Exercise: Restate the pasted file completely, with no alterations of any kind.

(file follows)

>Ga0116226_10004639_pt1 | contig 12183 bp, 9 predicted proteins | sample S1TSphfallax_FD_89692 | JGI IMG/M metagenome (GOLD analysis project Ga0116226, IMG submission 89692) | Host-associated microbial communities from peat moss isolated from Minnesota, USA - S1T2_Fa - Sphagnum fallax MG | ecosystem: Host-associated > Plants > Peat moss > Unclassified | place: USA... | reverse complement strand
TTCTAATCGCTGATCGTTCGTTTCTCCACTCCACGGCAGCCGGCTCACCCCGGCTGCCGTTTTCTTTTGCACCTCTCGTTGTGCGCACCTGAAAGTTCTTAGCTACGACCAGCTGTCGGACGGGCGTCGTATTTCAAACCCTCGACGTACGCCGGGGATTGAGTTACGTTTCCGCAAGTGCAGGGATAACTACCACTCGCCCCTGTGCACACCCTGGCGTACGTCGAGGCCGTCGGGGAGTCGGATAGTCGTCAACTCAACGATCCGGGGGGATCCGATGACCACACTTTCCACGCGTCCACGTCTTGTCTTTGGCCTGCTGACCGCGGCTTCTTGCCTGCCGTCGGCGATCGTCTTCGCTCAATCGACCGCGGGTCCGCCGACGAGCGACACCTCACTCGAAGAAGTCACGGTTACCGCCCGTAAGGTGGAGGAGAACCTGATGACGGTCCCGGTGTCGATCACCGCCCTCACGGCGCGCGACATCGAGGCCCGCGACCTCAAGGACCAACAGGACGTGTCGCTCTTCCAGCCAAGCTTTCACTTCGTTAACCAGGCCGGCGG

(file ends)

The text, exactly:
>Ga0116226_10004639_pt1 | contig 12183 bp, 9 predicted proteins | sample S1TSphfallax_FD_89692 | JGI IMG/M metagenome (GOLD analysis project Ga0116226, IMG submission 89692) | Host-associated microbial communities from peat moss isolated from Minnesota, USA - S1T2_Fa - Sphagnum fallax MG | ecosystem: Host-associated > Plants > Peat moss > Unclassified | place: USA... | reverse complement strand
TTCTAATCGCTGATCGTTCGTTTCTCCACTCCACGGCAGCCGGCTCACCCCGGCTGCCGTTTTCTTTTGCACCTCTCGTTGTGCGCACCTGAAAGTTCTTAGCTACGACCAGCTGTCGGACGGGCGTCGTATTTCAAACCCTCGACGTACGCCGGGGATTGAGTTACGTTTCCGCAAGTGCAGGGATAACTACCACTCGCCCCTGTGCACACCCTGGCGTACGTCGAGGCCGTCGGGGAGTCGGATAGTCGTCAACTCAACGATCCGGGGGGATCCGATGACCACACTTTCCACGCGTCCACGTCTTGTCTTTGGCCTGCTGACCGCGGCTTCTTGCCTGCCGTCGGCGATCGTCTTCGCTCAATCGACCGCGGGTCCGCCGACGAGCGACACCTCACTCGAAGAAGTCACGGTTACCGCCCGTAAGGTGGAGGAGAACCTGATGACGGTCCCGGTGTCGATCACCGCCCTCACGGCGCGCGACATCGAGGCCCGCGACCTCAAGGACCAACAGGACGTGTCGCTCTTCCAGCCAAGCTTTCACTTCGTTAACCAGGCCGGCGG